- The temperature for days should be between 65-72ºF (18-22ºC).
- Keep light levels high during this time period and keep temperatures in control. This will help in the production of producing a well branched plant.
- Ageratum are very sensitive to high salts so do not overfeed.
Stage 4 Getting ready for transplant/growing on period
- Do allow the soil to dry thoroughly; however do not to allow the plants to wilt.
- Keep your temperatures maintained at for Days at 70-80ºF (21-27ºC) and for nights at 58-62ºF (14-17ºC)< li>
- Maintain the soil pH at 5.8 to 6.2 with the soluble salts ( EC between 1.5-2.50)
- You can continue to fertilize at a feed level at 150 to 200ppm N with a complete balanced fertilizer as needed, however the pH and the EC must be maintained as stated.
- Ageratum do not require a high feed level; they prefer a low to moderate level. By having excessive amounts of feed your result will be lush and vegetative stretched seedlings. This is what you do NOT want.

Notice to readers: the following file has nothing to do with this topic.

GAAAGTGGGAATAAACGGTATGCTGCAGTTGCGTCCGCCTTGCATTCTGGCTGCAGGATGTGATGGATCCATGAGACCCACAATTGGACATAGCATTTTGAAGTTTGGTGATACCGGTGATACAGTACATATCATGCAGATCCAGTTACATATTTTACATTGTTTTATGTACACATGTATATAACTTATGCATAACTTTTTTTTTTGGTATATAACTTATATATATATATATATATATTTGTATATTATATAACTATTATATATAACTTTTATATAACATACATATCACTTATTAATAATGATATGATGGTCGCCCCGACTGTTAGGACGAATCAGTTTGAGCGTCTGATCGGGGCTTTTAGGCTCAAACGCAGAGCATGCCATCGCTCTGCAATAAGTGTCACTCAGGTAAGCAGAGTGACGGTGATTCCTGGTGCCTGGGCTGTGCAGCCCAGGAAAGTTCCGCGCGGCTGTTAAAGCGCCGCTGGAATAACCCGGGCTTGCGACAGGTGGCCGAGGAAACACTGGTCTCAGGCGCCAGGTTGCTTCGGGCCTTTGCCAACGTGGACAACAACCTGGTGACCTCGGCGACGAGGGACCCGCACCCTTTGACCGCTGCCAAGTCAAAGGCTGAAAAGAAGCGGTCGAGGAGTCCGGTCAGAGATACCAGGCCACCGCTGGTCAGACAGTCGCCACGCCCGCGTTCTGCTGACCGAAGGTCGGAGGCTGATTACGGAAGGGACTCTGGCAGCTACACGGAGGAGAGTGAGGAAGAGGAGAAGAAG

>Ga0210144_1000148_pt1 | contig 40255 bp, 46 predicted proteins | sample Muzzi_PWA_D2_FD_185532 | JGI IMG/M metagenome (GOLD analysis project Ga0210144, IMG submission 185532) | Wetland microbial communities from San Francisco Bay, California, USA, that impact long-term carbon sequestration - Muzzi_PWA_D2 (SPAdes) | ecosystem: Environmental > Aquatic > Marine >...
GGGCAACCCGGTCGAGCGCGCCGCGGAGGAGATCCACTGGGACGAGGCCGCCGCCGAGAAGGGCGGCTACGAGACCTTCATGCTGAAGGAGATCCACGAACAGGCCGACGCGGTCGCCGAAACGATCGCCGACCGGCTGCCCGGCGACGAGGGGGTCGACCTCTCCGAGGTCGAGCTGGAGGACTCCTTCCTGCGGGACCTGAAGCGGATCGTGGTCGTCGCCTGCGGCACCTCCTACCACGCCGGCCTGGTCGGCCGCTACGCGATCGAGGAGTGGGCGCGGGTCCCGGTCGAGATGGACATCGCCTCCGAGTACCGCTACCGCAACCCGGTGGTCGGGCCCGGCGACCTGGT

- A good option would be to have a low feed program without having any salt accumulation for the plant.
For the growing on to finish stage:
- Night temperature: 58-62ºF (14-17ºC)
- Day temperature: 70-80ºF (21-27ºC)
USDA Hardiness Zone -First Frost Date- Last Frost Date
- Zone 1 -July 15th -June 15th
- Zone 2 -August 15th- May 15th
- Zone 3 -September 15th May 15th
- Zone 4 -September 15th May 15th
- Zone 5 -October 15th April 15th
- Zone 6 -October 15th April 15th
- Zone 7 -October 15th April 15th
- Zone 8 -November 15th March 15th
- Zone 9 -December 15th February 15th
- Zone 10 -December 15th January 31st (sometimes earlier)
- Zone 11 _No frost. No frost.
Terms and their meaning:
- EC=Electrical Conductivity